Trust is the buzz word of the modern age. Who trusts whom and why? Or rather: Why are some people not (or no longer) trusted? Is mistrust in political and economic actors growing? PR agency Edelman has been researching trust in governments, non-governmental organizations, business, and the media for 20 years (https://www.edelman.de/research/edelman-trust-barometer-2020). Unfortunately, this link is not included in the otherwise very comprehensive bibliography of the dissertation by Katherine M. Engelke. Although this is not a problem, its inclusion would have enabled a broader view of empirical findings on the object of the research. However, this comment is of little importance given the author’s overall achievement.
The chosen field of research is undoubtedly relevant to society in every respect. And journalism and the media undoubtedly play a major role as trust intermediaries. The universal daily newspapers in particular represent politics, business, cultural and social environments, science, religion, law and other societal sub-systems and assess both them and the actions of the actors. This may or may not create trust, but it at least provides a platform for discussion on problems of trust. However, it is odd that the author does not address the fact that, aside from their function of reducing complexity and providing orientation for society, the media themselves have been confronted with the question of trust for decades. Especially since the advent of digitalization, the associated expansion and opening of online media production, and social media in particular, the standards of journalistic selection and highlighting of information and its consistency have been subject to regular scrutiny. Journalism and the media thus not only transport the developments, but are also exposed to all the consequences. This has caused disorientation and upheaval in the sector for almost two decades.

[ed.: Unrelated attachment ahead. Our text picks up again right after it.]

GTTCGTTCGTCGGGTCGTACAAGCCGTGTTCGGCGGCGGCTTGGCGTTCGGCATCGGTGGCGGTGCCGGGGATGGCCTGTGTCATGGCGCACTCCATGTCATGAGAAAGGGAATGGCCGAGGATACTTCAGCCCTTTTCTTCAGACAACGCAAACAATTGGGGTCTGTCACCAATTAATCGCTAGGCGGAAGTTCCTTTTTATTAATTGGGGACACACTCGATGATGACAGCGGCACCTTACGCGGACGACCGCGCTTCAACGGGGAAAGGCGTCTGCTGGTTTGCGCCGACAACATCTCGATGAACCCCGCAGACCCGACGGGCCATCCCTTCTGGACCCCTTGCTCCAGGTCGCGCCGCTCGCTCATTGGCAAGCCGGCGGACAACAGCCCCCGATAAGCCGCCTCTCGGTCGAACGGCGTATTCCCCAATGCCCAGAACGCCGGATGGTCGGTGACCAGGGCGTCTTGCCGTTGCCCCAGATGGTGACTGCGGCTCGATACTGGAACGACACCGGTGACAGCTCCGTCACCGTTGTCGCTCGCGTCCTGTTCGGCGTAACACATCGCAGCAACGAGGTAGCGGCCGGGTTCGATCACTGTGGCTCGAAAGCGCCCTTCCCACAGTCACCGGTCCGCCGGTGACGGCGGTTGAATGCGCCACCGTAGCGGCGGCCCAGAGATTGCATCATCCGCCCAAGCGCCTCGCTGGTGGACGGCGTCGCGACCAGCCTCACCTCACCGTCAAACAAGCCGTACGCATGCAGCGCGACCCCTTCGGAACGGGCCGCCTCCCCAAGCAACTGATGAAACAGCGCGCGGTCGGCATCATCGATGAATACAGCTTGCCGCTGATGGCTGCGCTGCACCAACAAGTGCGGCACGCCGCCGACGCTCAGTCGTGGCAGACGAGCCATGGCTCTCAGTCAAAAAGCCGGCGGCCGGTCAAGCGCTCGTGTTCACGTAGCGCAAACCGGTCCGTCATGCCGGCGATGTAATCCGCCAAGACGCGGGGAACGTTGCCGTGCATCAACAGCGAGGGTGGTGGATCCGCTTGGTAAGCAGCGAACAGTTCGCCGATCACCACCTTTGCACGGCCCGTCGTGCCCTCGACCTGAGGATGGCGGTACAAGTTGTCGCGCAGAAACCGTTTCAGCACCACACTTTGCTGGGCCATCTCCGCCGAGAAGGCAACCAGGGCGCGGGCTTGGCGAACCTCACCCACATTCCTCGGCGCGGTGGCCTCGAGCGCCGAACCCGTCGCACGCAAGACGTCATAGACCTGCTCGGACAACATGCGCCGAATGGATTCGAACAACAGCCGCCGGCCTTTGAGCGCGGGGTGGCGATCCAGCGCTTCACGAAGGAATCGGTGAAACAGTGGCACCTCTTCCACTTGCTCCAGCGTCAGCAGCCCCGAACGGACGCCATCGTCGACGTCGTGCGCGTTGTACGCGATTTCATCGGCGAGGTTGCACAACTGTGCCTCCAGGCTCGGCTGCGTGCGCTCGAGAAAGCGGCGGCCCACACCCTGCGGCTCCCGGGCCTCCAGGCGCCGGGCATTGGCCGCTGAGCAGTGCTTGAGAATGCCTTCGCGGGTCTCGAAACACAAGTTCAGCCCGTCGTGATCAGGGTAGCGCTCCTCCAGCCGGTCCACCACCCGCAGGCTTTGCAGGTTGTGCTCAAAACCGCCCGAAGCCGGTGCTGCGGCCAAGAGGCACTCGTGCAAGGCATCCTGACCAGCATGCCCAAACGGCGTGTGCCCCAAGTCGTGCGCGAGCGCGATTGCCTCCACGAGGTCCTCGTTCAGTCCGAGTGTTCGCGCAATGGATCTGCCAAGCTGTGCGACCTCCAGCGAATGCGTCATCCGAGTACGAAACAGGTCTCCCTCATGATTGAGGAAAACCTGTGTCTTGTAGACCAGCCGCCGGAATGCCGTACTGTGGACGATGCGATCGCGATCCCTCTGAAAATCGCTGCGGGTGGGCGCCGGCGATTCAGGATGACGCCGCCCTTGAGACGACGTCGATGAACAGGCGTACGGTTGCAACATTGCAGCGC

In Chapters 2 and 3, Katherine Engelke meticulously brings together numerous research and empirical findings on digitalization and framing. She intelligently weighs up their strengths and weaknesses, before ultimately making a clear decision in favor of the approaches that she will then be able to use for the empirical implementation, and in particular to develop the indicators and categories for her content analysis. In the fourth section – arguably too late – she also addresses trust research in great detail. Either way, the first half of the book is enriching in every sense and essential reading for anyone conducting research into trust and framing. It also sets up high expectations for the second part – expectations that are not disappointed.